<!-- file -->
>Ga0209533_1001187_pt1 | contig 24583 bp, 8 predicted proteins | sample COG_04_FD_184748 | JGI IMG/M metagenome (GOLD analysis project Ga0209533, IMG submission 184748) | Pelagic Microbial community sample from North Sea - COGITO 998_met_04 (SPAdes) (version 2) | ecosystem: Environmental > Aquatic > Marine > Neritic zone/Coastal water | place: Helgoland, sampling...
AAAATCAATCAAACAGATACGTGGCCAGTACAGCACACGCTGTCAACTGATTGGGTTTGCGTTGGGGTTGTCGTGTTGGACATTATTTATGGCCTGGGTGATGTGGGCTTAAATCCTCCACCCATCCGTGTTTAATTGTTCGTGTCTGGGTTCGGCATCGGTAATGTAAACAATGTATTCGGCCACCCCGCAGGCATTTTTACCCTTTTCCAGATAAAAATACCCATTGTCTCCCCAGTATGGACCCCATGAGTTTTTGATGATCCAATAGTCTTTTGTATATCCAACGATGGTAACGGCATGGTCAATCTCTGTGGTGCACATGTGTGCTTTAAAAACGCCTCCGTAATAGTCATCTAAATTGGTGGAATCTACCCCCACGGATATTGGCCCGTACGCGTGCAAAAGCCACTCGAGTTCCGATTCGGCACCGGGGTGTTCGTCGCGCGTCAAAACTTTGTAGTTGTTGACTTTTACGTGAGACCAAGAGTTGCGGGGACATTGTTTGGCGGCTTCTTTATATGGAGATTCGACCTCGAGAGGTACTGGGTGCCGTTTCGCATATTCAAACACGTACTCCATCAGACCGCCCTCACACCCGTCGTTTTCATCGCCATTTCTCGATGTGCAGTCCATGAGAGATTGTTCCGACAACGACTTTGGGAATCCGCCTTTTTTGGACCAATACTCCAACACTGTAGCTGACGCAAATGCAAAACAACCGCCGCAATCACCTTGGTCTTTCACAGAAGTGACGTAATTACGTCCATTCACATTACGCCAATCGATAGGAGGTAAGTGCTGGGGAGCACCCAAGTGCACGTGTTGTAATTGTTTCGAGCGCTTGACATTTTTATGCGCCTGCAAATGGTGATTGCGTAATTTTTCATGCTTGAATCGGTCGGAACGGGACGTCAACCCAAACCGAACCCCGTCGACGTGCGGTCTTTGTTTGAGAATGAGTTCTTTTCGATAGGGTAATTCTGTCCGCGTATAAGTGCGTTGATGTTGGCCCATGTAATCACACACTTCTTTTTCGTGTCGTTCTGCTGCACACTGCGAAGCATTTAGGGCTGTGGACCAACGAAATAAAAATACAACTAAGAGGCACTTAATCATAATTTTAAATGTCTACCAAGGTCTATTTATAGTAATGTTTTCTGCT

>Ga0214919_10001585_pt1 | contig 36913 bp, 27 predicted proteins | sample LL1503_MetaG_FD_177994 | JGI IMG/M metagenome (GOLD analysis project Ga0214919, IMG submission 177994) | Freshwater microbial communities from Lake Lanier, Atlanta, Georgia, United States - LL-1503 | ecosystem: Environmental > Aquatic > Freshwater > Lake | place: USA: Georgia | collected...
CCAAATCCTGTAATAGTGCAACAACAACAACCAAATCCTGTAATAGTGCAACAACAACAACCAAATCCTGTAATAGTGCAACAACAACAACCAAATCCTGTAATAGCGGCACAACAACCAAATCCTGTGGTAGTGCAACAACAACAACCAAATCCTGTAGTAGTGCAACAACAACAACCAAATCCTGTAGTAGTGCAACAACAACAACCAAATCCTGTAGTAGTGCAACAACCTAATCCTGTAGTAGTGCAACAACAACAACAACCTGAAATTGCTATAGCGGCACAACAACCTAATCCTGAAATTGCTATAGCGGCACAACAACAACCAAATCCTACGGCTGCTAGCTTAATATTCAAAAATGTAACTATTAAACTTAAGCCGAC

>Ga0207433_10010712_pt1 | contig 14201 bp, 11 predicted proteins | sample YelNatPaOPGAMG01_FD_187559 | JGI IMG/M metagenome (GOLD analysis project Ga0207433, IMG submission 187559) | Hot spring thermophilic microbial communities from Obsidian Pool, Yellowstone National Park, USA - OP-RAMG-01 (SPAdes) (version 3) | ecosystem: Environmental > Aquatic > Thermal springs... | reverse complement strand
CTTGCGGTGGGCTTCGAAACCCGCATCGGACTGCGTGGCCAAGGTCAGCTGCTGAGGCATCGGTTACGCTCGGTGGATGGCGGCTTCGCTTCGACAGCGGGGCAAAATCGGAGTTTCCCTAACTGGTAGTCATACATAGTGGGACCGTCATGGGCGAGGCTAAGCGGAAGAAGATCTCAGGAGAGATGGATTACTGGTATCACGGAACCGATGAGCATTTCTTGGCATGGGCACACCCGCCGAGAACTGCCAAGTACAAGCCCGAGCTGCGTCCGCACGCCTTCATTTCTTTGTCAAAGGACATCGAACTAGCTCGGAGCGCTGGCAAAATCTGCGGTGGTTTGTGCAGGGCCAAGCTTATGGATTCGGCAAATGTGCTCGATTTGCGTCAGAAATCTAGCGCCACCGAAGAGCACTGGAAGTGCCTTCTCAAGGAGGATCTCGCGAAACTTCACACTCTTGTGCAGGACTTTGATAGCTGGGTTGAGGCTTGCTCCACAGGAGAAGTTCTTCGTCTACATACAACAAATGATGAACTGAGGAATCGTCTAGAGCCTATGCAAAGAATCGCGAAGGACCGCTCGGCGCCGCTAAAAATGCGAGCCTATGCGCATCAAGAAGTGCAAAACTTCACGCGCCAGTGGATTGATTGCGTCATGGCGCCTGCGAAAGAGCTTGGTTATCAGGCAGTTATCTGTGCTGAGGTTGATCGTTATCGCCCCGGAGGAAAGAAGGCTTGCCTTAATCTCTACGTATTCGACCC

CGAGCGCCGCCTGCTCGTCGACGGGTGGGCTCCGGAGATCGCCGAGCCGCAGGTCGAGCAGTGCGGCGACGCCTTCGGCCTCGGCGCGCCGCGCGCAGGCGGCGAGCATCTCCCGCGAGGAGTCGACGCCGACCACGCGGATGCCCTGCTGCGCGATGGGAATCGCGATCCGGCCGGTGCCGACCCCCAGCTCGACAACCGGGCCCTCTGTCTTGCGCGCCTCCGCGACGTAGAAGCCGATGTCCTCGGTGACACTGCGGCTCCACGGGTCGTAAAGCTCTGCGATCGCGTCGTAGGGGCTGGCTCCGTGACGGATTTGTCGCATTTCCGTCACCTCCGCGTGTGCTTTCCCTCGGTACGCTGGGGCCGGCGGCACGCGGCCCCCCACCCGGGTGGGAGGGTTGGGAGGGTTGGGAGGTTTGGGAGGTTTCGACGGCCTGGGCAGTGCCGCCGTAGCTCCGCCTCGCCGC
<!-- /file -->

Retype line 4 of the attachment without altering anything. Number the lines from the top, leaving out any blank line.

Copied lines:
CCAAATCCTGTAATAGTGCAACAACAACAACCAAATCCTGTAATAGTGCAACAACAACAACCAAATCCTGTAATAGTGCAACAACAACAACCAAATCCTGTAATAGCGGCACAACAACCAAATCCTGTGGTAGTGCAACAACAACAACCAAATCCTGTAGTAGTGCAACAACAACAACCAAATCCTGTAGTAGTGCAACAACAACAACCAAATCCTGTAGTAGTGCAACAACCTAATCCTGTAGTAGTGCAACAACAACAACAACCTGAAATTGCTATAGCGGCACAACAACCTAATCCTGAAATTGCTATAGCGGCACAACAACAACCAAATCCTACGGCTGCTAGCTTAATATTCAAAAATGTAACTATTAAACTTAAGCCGAC